Marking gauges – getting to the point

As with the single pin marking gauge, the twin pin mortise gauge still proves the most practical gauge for me  and one I would buy first over any other bar none.

Mortise gauges come in different shapes but size varies only minimally. Asia has its own models that differ markedly in shape and size and as for mainland Europe they seem disposed to twin stem mortise gauges made by European manufacturers under the names of Ulmia and ECE. These seem more cumbersome than the British made single stemmed ones and I have feel that they are less comfortable in the hand.

There is no doubt that the traditional marking gauge knocks the socks off all others. I still like the old ones with the set screw lock and adjustability in one operation, but I prefer thumb screw locking over screwdriver for convenience. These are especially inexpensive when you can buy an ebony or rosewood one with brass fitments for between £6 -20. Remember that these are a one-time purchase and even the less expensive imports will work extremely well and last for a lifetime’s use. In an earlier blog I told how I bought a combination gauge under the name of Am-Tech. I cannot really fault them for materials and even functionality and they can be fettled in a matter of minutes to match the quality of 18-century models but have the advantage of the knurled thumbscrew.

I took some close ups to show shapes of pins so that you can see how they work and what flawed ones look like.

The two above left need some extra shaping as the tips are missing. The one above right shows tips refined to a chisel shape. This works well for fine lines in any wood.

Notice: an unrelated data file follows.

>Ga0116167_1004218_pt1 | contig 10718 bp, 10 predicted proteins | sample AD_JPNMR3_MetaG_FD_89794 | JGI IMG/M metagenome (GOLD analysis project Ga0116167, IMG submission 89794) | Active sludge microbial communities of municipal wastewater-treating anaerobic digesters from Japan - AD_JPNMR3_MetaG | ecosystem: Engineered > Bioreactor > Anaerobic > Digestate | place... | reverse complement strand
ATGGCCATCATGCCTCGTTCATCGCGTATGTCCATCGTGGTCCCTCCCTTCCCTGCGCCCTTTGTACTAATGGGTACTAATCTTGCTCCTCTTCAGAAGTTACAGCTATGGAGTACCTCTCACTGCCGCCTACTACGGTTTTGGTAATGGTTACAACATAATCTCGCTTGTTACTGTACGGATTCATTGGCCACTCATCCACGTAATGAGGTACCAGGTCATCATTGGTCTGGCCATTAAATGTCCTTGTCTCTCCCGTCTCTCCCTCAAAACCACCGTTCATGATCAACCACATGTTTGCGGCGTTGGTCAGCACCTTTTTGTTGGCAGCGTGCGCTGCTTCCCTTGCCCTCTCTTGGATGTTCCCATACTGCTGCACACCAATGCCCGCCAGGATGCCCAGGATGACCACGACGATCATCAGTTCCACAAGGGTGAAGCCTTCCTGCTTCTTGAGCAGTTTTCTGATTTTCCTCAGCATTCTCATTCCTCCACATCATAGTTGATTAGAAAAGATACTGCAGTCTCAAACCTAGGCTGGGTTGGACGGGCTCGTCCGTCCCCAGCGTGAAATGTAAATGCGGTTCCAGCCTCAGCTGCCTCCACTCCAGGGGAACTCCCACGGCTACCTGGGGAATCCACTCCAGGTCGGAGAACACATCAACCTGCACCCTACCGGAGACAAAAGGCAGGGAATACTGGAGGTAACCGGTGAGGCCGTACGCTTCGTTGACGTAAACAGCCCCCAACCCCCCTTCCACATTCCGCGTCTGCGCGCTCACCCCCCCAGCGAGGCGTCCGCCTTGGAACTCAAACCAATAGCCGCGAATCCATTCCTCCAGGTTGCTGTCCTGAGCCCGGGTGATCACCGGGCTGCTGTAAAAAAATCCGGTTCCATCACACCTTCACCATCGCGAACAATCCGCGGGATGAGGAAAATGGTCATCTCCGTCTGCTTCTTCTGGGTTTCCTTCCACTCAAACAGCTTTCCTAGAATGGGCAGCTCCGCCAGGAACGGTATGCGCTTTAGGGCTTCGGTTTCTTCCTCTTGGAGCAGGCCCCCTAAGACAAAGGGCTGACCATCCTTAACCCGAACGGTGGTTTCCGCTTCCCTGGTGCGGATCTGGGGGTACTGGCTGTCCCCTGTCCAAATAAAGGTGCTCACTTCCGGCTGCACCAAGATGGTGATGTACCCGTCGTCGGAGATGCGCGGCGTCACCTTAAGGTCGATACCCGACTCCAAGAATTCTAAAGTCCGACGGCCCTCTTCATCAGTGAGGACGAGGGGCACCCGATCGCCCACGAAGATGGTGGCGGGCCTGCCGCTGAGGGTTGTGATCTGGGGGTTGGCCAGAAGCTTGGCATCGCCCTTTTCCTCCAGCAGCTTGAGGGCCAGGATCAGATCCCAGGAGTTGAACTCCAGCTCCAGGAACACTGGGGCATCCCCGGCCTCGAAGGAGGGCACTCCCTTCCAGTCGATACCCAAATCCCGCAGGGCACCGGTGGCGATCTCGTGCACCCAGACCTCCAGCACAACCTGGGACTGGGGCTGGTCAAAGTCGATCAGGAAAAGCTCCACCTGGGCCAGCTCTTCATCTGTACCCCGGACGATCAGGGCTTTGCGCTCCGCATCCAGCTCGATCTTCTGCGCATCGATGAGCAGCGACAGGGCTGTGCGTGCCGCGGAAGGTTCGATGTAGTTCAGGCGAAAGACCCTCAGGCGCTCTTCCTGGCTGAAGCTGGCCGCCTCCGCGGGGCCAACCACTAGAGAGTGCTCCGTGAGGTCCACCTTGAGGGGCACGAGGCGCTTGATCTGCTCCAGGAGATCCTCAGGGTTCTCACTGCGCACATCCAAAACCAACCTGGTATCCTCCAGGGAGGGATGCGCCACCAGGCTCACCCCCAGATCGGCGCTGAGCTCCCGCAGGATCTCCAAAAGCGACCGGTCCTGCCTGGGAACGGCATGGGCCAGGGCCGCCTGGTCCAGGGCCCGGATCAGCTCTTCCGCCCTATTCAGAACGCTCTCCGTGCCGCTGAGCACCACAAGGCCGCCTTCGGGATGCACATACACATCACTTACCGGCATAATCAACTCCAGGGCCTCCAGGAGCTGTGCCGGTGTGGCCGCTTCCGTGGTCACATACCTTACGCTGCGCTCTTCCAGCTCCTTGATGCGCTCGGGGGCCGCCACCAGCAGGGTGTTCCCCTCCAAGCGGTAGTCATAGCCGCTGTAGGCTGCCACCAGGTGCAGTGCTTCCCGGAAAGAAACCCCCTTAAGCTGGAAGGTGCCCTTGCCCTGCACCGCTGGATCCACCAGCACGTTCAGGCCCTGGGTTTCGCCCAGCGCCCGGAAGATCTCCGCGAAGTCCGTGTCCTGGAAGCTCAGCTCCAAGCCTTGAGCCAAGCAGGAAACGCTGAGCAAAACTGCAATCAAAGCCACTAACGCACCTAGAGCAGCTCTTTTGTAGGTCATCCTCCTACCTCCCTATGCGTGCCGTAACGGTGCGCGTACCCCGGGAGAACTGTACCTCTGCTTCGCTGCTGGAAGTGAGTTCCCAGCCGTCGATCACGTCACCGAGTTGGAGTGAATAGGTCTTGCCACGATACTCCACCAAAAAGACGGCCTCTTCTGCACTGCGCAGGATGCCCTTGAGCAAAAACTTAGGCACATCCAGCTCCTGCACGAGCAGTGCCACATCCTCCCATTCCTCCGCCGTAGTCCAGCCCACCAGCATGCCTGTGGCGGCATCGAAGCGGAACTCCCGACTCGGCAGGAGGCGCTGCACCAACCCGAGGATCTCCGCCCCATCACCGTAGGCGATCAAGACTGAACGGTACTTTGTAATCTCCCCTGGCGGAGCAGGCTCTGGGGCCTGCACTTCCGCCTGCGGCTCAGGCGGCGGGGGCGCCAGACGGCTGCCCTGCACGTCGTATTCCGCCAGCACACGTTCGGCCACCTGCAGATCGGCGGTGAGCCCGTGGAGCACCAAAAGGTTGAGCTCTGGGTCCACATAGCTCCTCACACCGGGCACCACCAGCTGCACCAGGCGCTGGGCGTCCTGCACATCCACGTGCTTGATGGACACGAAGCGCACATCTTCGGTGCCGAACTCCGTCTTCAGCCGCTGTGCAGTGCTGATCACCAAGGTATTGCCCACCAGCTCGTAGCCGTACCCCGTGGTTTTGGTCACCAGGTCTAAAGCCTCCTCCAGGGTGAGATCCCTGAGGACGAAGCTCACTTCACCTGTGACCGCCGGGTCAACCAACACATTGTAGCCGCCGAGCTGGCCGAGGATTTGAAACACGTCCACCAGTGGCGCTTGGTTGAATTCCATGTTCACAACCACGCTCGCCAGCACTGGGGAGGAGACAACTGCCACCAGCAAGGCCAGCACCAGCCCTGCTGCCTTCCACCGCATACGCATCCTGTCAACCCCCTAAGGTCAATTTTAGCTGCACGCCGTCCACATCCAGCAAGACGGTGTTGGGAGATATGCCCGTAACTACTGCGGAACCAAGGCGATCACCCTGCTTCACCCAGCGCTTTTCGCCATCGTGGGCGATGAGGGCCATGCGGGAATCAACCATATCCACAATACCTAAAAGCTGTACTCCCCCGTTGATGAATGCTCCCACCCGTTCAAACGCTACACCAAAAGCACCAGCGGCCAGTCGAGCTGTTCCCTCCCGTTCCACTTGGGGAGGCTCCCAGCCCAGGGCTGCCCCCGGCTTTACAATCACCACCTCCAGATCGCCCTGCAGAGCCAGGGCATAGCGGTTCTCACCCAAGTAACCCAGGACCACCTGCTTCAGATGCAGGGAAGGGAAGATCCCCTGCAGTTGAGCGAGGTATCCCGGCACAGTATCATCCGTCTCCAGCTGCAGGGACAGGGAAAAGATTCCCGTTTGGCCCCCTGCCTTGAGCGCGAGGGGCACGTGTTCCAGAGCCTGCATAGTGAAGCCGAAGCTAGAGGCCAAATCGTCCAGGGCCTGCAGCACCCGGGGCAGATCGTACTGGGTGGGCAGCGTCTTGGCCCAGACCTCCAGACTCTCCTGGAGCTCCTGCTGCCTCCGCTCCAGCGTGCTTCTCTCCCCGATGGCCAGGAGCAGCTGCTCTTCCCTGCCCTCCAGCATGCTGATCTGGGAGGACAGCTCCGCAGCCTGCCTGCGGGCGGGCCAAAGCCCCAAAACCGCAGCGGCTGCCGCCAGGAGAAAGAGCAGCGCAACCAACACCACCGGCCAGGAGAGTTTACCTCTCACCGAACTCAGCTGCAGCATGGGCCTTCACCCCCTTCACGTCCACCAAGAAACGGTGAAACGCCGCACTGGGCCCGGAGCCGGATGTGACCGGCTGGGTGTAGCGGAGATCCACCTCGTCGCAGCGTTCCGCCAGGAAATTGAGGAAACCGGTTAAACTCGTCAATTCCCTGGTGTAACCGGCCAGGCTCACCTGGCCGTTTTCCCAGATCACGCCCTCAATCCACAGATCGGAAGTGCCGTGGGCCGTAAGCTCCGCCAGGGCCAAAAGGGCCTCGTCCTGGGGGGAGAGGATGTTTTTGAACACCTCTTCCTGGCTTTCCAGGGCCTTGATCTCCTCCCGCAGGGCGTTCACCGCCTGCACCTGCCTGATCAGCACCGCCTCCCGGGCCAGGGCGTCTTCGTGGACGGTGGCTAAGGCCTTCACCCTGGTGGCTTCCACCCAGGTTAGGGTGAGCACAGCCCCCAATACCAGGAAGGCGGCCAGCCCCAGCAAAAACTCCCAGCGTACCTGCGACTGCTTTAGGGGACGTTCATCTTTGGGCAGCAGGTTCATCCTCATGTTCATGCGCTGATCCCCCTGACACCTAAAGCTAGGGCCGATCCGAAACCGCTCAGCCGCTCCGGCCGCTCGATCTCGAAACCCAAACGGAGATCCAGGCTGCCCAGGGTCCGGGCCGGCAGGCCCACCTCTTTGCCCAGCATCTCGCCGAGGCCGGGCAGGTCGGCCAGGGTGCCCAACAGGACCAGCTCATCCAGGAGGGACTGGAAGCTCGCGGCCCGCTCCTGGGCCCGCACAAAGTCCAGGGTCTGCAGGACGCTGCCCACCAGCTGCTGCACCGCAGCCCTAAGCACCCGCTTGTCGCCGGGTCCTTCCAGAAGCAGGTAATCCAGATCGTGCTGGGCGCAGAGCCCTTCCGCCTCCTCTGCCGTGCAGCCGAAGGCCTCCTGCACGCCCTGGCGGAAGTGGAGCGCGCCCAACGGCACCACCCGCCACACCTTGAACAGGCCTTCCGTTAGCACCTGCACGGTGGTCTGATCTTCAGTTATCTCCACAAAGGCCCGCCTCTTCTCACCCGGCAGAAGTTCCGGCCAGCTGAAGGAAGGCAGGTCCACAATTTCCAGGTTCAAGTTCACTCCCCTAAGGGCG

The image left shows new pins in a combination gauge. These pins are hardened and will last for a long time.

The pins left are pins in a mortise gauge that I have been using for two decades.

If you are reluctant to buy via eBay and other such places,  go to Axminster or Brimark. These two companies are interlinked and you can find just about any tool you want from them. They stock big name brands from around the world and have excellent customer relations too. I think that they have been around for the longest and I have bought from them since the company began


  1. Tico Vogt on 11 September 2012 at 2:50 am

    Paul, maybe I missed an earlier post about it, but how do you recondition the pins, or else, where are hardened new ones available?

    • Paul Sellers on 11 September 2012 at 5:08 pm

      I use a diamond file to form the chisel tip. This file has a plastic body, so it doesn’t damage the brass or the wood by cutting into it.
      For pins that need replacing I use piano wire. Thicknesses vary but it’s inexpensive and you can usually buy it from model shops specialising in aircraft and car models.
      There are eBay sites selling a whole range of different sizes and you can by lengths for as little as $4

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